All in all this rangefinder has some great tech. Why hasn’t it made it as the best golf rangefinder in this review?
Two reasons – price and faff (and some report of glitches from customers).
It costs less than buying a separate GPS and rangefinder, but not by a lot. Secondly there are a few extra issues with software updates. Some customers have reported issues with updating the software, but this is not an issue we have experienced.
There is no on-going fee for updating your course information. Garmin update their data-base at least twice a year, and even have course requesting options and manual indexing. This is a heck of a device and probably the future of golf rangefinders.
Pros – If you really can’t decide between a laser rangefinder or GPS unit get this. If you are a keen tournament player, who is on the road, this will also serve you well. The distances to flag, front, back all combined will really help your strategy.
Cons – The Garmin Approach Z80 does require a little extra maintenance, mainly software updates. The additional computing does mean you will be charging it more than a traditional rangefinder.
Alternatives to laser rangefinders
A golf rangefinder is one of the most useful tools a golf player can have in their bag. In today’s age, golfers are turning to GPS watches for accurate distances. The best golf laser rangefinders give you a yardage specifically to the pin, whereas GPS golf watches only tell you the distance to the from and the back of the green. This can be up to 30-yards away from where the flag is located.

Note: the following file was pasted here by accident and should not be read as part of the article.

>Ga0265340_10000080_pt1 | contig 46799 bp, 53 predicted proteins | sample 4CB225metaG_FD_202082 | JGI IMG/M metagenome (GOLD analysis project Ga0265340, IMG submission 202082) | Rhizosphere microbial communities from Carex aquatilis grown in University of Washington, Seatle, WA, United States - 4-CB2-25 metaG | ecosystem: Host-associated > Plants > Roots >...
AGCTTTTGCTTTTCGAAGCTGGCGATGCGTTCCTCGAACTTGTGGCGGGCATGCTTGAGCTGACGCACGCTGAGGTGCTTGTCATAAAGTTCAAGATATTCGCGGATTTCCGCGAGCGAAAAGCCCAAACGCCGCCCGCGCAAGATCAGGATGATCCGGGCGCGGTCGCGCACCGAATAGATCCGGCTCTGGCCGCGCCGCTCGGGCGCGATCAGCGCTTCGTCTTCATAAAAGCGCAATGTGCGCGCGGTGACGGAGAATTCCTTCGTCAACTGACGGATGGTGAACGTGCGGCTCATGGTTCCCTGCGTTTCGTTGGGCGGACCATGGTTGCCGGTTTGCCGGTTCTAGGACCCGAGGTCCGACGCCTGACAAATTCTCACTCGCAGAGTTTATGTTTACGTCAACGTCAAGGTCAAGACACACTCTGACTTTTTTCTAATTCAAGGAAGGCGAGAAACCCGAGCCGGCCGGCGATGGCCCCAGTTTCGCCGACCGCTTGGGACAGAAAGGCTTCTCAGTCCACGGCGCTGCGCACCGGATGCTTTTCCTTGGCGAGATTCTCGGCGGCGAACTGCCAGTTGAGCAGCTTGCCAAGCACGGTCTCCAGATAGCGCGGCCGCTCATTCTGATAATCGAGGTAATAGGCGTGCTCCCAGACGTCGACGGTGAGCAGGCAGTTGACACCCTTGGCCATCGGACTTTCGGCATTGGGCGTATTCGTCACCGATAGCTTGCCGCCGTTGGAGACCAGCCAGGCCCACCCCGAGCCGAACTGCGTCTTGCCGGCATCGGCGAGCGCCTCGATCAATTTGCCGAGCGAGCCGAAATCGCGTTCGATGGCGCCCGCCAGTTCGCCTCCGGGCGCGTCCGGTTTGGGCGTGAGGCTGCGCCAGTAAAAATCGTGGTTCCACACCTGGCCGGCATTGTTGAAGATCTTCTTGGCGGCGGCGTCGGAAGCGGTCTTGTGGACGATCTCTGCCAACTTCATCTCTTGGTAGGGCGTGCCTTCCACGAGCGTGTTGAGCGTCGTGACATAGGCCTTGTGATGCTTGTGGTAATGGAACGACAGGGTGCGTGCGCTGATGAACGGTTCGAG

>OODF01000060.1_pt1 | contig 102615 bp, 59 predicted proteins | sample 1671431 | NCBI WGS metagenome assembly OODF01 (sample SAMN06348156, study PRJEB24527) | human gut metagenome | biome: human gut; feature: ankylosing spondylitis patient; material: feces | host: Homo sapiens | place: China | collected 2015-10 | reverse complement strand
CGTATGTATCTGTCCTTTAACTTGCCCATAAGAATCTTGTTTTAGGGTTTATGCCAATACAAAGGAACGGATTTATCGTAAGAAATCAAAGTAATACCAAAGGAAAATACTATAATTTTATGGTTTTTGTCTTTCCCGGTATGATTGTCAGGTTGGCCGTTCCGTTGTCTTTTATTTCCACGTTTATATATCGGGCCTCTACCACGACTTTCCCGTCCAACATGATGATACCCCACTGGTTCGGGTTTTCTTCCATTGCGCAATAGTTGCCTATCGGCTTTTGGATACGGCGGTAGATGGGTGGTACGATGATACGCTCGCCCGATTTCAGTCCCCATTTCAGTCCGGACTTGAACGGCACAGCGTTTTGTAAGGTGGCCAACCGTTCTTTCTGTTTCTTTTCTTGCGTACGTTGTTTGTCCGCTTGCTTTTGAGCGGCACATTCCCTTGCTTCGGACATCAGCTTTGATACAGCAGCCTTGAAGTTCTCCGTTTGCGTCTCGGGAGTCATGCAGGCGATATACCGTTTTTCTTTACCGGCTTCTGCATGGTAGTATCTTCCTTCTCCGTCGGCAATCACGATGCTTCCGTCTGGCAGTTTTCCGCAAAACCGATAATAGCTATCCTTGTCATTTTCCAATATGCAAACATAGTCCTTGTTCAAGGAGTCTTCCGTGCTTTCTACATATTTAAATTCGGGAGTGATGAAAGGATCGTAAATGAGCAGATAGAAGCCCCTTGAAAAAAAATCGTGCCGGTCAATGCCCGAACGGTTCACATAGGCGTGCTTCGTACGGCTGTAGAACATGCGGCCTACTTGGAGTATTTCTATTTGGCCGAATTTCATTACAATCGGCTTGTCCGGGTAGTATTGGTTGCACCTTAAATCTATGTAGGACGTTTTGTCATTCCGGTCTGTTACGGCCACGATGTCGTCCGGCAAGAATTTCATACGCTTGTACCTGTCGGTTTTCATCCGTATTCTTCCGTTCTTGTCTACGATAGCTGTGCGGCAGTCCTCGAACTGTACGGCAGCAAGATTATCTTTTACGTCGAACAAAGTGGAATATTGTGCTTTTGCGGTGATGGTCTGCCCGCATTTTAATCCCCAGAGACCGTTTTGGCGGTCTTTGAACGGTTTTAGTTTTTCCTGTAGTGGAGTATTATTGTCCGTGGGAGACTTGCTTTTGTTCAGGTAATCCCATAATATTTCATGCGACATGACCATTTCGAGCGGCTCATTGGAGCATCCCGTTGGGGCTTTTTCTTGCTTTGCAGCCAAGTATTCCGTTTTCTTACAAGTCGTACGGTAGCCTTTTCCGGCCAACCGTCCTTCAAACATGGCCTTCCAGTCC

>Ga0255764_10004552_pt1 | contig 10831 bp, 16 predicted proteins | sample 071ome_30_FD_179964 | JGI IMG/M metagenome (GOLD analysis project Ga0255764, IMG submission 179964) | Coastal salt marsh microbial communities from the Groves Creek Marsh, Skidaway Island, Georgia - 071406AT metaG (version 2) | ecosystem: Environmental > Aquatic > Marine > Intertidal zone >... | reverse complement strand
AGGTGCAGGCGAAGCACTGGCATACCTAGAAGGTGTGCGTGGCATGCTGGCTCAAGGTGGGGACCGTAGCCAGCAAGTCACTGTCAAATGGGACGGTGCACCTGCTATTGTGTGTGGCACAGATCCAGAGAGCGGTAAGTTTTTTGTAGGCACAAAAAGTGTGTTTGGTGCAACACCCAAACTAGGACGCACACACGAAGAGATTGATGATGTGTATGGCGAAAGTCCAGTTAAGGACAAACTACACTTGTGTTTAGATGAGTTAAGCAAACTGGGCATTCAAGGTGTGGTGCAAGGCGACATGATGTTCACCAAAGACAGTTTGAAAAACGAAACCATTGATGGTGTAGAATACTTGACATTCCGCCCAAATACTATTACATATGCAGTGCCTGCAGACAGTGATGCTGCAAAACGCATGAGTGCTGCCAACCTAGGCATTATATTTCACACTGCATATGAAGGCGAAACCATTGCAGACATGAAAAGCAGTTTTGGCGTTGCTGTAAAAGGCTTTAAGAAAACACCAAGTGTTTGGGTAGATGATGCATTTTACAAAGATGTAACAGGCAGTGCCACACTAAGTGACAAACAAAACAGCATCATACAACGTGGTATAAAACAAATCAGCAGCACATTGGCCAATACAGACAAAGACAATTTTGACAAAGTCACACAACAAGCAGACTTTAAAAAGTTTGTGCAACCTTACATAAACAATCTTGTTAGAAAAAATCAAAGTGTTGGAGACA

GPS watches are also better when it comes to golf tracking and statistics, as a golfer’s faults can be logged there. They also require no zapping the flagstick, your yardage will appear on the golf watch.
However, golfers who still prefer laser rangefinders will need one of the best golf rangefinder models for accuracy and price. The top golf rangefinders have been reviewed above.
What’s the best golf rangefinder for the money?
When you need a laser rangefinder that will get the job done with accuracy and precision, go for Bushnell Pro XE. It provides accurate yardages by taking into account pressure, altitude and temperature, alongside the usual slope function to provide an amazing experience on course.
This level of detail isn’t for every golfer, but for this reason, it wins our best golf rangefinders title.
What is the best budget golf rangefinder?
The two best laser rangefinders on a budget are the TecTecTec VPro 500 and the GolfBuddy Laser Lite. Both offer laser rangefinder technology that competes with the top products in terms of accuracy but are at the lower end of cost on the golf rangefinder market.
The GB Laser Lite also features slope switch technology, allowing you to quickly swap between slope and non-slope modes. Making it the perfect laser rangefinder if you are shopping on a budget.
How can I find the best golf rangefinders for my level of play?
Choosing a golf rangefinder can be hard because there are different ones with different features. To choose the right one, you should look at what you want to do with it and how much you want to spend.
What do you want to use the rangefinder for? If you are an avid golfer, probably the best laser golf rangefinders will measure distances up to 300+ yards accurately, be easy to use, be reliable and affordable.
If you are more of a recreational golfer the, best golf rangefinders will be accurate within a yard and you may sacrifice some fancy features like slope compensation technology.
What rangefinder do pro golfers use?